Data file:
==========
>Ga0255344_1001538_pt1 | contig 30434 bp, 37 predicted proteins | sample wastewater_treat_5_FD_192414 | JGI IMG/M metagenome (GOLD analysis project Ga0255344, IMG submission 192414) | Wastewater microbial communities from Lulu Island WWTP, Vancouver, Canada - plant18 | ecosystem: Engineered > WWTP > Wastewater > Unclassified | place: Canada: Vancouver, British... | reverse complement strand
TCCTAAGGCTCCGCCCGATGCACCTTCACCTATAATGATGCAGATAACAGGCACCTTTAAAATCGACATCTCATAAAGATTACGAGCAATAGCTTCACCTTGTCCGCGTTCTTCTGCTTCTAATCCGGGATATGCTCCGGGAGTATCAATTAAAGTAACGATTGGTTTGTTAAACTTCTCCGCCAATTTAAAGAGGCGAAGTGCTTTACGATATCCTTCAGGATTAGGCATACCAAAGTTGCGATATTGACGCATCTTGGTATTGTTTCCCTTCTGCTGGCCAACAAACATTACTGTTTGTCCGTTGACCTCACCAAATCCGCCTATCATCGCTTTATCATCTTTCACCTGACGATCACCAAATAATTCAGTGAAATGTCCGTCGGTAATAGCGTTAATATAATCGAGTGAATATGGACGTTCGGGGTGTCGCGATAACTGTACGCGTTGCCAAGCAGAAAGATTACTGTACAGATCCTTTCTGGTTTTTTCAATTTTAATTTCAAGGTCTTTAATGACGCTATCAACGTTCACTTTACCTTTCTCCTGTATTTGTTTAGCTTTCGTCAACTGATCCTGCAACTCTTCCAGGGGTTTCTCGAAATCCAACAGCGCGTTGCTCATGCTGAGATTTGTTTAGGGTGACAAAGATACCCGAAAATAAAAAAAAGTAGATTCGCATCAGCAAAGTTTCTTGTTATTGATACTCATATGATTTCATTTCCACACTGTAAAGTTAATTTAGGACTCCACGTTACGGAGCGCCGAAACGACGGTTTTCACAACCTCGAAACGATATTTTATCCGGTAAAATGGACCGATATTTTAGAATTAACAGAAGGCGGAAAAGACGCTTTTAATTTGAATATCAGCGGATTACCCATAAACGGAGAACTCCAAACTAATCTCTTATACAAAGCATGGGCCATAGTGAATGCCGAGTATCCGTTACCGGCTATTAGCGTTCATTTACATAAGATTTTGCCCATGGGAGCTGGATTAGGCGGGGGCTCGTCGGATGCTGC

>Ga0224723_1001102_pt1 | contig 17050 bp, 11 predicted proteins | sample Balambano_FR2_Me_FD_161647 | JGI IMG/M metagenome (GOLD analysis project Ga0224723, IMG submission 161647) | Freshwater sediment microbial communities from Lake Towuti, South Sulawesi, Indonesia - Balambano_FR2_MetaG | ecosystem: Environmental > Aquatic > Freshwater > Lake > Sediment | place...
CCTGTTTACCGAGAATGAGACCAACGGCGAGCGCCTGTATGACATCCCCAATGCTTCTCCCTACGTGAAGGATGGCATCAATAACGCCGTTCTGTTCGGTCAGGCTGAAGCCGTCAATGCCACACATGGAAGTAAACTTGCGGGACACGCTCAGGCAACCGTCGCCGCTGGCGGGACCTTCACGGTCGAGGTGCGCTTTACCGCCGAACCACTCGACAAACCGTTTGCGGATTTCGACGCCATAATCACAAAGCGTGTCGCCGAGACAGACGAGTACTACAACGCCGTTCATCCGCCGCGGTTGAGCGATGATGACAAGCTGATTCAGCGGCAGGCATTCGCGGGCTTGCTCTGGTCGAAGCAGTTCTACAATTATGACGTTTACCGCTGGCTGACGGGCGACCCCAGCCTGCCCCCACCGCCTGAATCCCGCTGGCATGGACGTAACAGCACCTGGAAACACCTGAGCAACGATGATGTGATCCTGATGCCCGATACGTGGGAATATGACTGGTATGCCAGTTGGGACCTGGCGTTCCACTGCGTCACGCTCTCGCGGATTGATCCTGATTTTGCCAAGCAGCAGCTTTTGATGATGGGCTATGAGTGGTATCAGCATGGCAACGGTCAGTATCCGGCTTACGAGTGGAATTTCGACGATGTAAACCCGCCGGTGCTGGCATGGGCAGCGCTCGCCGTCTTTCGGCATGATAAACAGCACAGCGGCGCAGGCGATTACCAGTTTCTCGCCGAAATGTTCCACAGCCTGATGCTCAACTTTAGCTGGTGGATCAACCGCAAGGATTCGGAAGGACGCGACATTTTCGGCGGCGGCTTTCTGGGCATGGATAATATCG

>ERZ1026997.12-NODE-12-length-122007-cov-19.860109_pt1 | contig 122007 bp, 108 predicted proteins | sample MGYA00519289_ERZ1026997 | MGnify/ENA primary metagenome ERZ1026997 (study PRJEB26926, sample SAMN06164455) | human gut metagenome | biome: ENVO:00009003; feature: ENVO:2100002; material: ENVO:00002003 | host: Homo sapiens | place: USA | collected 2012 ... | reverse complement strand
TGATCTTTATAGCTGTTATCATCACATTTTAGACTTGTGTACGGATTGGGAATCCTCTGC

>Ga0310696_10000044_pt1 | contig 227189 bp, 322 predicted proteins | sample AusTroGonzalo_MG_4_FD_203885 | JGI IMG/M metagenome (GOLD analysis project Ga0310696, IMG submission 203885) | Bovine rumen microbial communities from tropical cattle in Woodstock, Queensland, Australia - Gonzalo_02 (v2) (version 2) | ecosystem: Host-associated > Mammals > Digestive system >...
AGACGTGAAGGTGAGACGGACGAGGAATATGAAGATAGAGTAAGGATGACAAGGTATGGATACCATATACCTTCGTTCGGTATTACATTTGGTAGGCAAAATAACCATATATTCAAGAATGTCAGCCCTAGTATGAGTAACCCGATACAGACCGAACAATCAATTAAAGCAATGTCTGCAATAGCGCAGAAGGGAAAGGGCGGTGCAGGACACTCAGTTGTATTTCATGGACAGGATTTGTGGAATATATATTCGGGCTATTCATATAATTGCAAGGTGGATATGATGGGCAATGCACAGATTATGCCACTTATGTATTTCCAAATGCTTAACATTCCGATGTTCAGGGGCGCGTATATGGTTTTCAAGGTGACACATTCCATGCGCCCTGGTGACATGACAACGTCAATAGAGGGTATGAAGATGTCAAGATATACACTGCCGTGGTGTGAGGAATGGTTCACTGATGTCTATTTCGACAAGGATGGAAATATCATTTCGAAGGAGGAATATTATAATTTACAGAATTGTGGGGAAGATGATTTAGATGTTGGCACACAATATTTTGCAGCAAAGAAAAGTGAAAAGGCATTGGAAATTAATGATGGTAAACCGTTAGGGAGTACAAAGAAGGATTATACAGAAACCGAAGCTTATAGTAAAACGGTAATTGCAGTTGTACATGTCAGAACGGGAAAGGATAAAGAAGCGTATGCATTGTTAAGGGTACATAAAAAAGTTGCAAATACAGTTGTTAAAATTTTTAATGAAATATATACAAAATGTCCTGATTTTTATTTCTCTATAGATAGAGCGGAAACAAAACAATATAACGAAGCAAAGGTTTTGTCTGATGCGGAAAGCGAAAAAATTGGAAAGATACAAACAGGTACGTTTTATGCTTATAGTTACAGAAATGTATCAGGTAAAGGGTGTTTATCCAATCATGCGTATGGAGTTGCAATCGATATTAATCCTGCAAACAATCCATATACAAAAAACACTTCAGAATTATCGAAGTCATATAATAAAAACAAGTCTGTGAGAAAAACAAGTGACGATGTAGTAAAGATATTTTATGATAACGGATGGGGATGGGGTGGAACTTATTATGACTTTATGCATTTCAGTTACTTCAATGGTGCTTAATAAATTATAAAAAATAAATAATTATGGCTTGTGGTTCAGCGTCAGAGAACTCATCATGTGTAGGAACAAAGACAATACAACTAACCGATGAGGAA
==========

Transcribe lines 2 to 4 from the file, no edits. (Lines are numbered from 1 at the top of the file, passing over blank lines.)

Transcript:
TCCTAAGGCTCCGCCCGATGCACCTTCACCTATAATGATGCAGATAACAGGCACCTTTAAAATCGACATCTCATAAAGATTACGAGCAATAGCTTCACCTTGTCCGCGTTCTTCTGCTTCTAATCCGGGATATGCTCCGGGAGTATCAATTAAAGTAACGATTGGTTTGTTAAACTTCTCCGCCAATTTAAAGAGGCGAAGTGCTTTACGATATCCTTCAGGATTAGGCATACCAAAGTTGCGATATTGACGCATCTTGGTATTGTTTCCCTTCTGCTGGCCAACAAACATTACTGTTTGTCCGTTGACCTCACCAAATCCGCCTATCATCGCTTTATCATCTTTCACCTGACGATCACCAAATAATTCAGTGAAATGTCCGTCGGTAATAGCGTTAATATAATCGAGTGAATATGGACGTTCGGGGTGTCGCGATAACTGTACGCGTTGCCAAGCAGAAAGATTACTGTACAGATCCTTTCTGGTTTTTTCAATTTTAATTTCAAGGTCTTTAATGACGCTATCAACGTTCACTTTACCTTTCTCCTGTATTTGTTTAGCTTTCGTCAACTGATCCTGCAACTCTTCCAGGGGTTTCTCGAAATCCAACAGCGCGTTGCTCATGCTGAGATTTGTTTAGGGTGACAAAGATACCCGAAAATAAAAAAAAGTAGATTCGCATCAGCAAAGTTTCTTGTTATTGATACTCATATGATTTCATTTCCACACTGTAAAGTTAATTTAGGACTCCACGTTACGGAGCGCCGAAACGACGGTTTTCACAACCTCGAAACGATATTTTATCCGGTAAAATGGACCGATATTTTAGAATTAACAGAAGGCGGAAAAGACGCTTTTAATTTGAATATCAGCGGATTACCCATAAACGGAGAACTCCAAACTAATCTCTTATACAAAGCATGGGCCATAGTGAATGCCGAGTATCCGTTACCGGCTATTAGCGTTCATTTACATAAGATTTTGCCCATGGGAGCTGGATTAGGCGGGGGCTCGTCGGATGCTGC

>Ga0224723_1001102_pt1 | contig 17050 bp, 11 predicted proteins | sample Balambano_FR2_Me_FD_161647 | JGI IMG/M metagenome (GOLD analysis project Ga0224723, IMG submission 161647) | Freshwater sediment microbial communities from Lake Towuti, South Sulawesi, Indonesia - Balambano_FR2_MetaG | ecosystem: Environmental > Aquatic > Freshwater > Lake > Sediment | place...
CCTGTTTACCGAGAATGAGACCAACGGCGAGCGCCTGTATGACATCCCCAATGCTTCTCCCTACGTGAAGGATGGCATCAATAACGCCGTTCTGTTCGGTCAGGCTGAAGCCGTCAATGCCACACATGGAAGTAAACTTGCGGGACACGCTCAGGCAACCGTCGCCGCTGGCGGGACCTTCACGGTCGAGGTGCGCTTTACCGCCGAACCACTCGACAAACCGTTTGCGGATTTCGACGCCATAATCACAAAGCGTGTCGCCGAGACAGACGAGTACTACAACGCCGTTCATCCGCCGCGGTTGAGCGATGATGACAAGCTGATTCAGCGGCAGGCATTCGCGGGCTTGCTCTGGTCGAAGCAGTTCTACAATTATGACGTTTACCGCTGGCTGACGGGCGACCCCAGCCTGCCCCCACCGCCTGAATCCCGCTGGCATGGACGTAACAGCACCTGGAAACACCTGAGCAACGATGATGTGATCCTGATGCCCGATACGTGGGAATATGACTGGTATGCCAGTTGGGACCTGGCGTTCCACTGCGTCACGCTCTCGCGGATTGATCCTGATTTTGCCAAGCAGCAGCTTTTGATGATGGGCTATGAGTGGTATCAGCATGGCAACGGTCAGTATCCGGCTTACGAGTGGAATTTCGACGATGTAAACCCGCCGGTGCTGGCATGGGCAGCGCTCGCCGTCTTTCGGCATGATAAACAGCACAGCGGCGCAGGCGATTACCAGTTTCTCGCCGAAATGTTCCACAGCCTGATGCTCAACTTTAGCTGGTGGATCAACCGCAAGGATTCGGAAGGACGCGACATTTTCGGCGGCGGCTTTCTGGGCATGGATAATATCG